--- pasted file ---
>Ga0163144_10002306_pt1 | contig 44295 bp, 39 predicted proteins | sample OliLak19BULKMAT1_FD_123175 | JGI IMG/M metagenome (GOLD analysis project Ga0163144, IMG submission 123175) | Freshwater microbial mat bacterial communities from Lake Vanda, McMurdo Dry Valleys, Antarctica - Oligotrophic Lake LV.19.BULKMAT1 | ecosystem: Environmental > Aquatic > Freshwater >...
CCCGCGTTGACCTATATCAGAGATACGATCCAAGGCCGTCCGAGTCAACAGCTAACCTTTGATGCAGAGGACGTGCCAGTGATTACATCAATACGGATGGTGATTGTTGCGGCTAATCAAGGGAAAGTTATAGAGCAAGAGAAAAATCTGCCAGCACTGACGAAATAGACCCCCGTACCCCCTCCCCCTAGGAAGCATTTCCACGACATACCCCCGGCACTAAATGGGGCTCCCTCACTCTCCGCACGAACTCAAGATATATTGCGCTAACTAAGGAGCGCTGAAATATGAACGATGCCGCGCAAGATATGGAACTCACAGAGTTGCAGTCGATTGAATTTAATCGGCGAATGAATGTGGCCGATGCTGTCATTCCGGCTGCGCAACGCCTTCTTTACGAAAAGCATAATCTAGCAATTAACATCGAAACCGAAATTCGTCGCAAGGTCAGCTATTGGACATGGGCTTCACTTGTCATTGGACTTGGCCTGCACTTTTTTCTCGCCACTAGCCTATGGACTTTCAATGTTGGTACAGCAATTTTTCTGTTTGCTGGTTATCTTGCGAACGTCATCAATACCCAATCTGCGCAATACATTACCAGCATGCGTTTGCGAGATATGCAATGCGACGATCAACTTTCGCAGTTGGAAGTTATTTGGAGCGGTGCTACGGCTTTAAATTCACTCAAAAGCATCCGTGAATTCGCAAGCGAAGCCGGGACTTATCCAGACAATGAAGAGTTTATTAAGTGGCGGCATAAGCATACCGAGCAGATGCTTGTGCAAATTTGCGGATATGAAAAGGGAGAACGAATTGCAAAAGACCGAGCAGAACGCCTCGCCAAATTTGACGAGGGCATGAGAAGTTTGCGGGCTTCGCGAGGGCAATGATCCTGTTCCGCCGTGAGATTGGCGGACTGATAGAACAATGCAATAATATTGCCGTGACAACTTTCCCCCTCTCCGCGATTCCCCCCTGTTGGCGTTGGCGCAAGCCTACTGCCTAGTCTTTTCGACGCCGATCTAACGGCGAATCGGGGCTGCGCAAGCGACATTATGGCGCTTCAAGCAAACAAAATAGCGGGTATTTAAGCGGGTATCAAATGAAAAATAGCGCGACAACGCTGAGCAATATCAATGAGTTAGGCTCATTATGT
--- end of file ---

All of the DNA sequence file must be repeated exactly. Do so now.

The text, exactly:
>Ga0163144_10002306_pt1 | contig 44295 bp, 39 predicted proteins | sample OliLak19BULKMAT1_FD_123175 | JGI IMG/M metagenome (GOLD analysis project Ga0163144, IMG submission 123175) | Freshwater microbial mat bacterial communities from Lake Vanda, McMurdo Dry Valleys, Antarctica - Oligotrophic Lake LV.19.BULKMAT1 | ecosystem: Environmental > Aquatic > Freshwater >...
CCCGCGTTGACCTATATCAGAGATACGATCCAAGGCCGTCCGAGTCAACAGCTAACCTTTGATGCAGAGGACGTGCCAGTGATTACATCAATACGGATGGTGATTGTTGCGGCTAATCAAGGGAAAGTTATAGAGCAAGAGAAAAATCTGCCAGCACTGACGAAATAGACCCCCGTACCCCCTCCCCCTAGGAAGCATTTCCACGACATACCCCCGGCACTAAATGGGGCTCCCTCACTCTCCGCACGAACTCAAGATATATTGCGCTAACTAAGGAGCGCTGAAATATGAACGATGCCGCGCAAGATATGGAACTCACAGAGTTGCAGTCGATTGAATTTAATCGGCGAATGAATGTGGCCGATGCTGTCATTCCGGCTGCGCAACGCCTTCTTTACGAAAAGCATAATCTAGCAATTAACATCGAAACCGAAATTCGTCGCAAGGTCAGCTATTGGACATGGGCTTCACTTGTCATTGGACTTGGCCTGCACTTTTTTCTCGCCACTAGCCTATGGACTTTCAATGTTGGTACAGCAATTTTTCTGTTTGCTGGTTATCTTGCGAACGTCATCAATACCCAATCTGCGCAATACATTACCAGCATGCGTTTGCGAGATATGCAATGCGACGATCAACTTTCGCAGTTGGAAGTTATTTGGAGCGGTGCTACGGCTTTAAATTCACTCAAAAGCATCCGTGAATTCGCAAGCGAAGCCGGGACTTATCCAGACAATGAAGAGTTTATTAAGTGGCGGCATAAGCATACCGAGCAGATGCTTGTGCAAATTTGCGGATATGAAAAGGGAGAACGAATTGCAAAAGACCGAGCAGAACGCCTCGCCAAATTTGACGAGGGCATGAGAAGTTTGCGGGCTTCGCGAGGGCAATGATCCTGTTCCGCCGTGAGATTGGCGGACTGATAGAACAATGCAATAATATTGCCGTGACAACTTTCCCCCTCTCCGCGATTCCCCCCTGTTGGCGTTGGCGCAAGCCTACTGCCTAGTCTTTTCGACGCCGATCTAACGGCGAATCGGGGCTGCGCAAGCGACATTATGGCGCTTCAAGCAAACAAAATAGCGGGTATTTAAGCGGGTATCAAATGAAAAATAGCGCGACAACGCTGAGCAATATCAATGAGTTAGGCTCATTATGT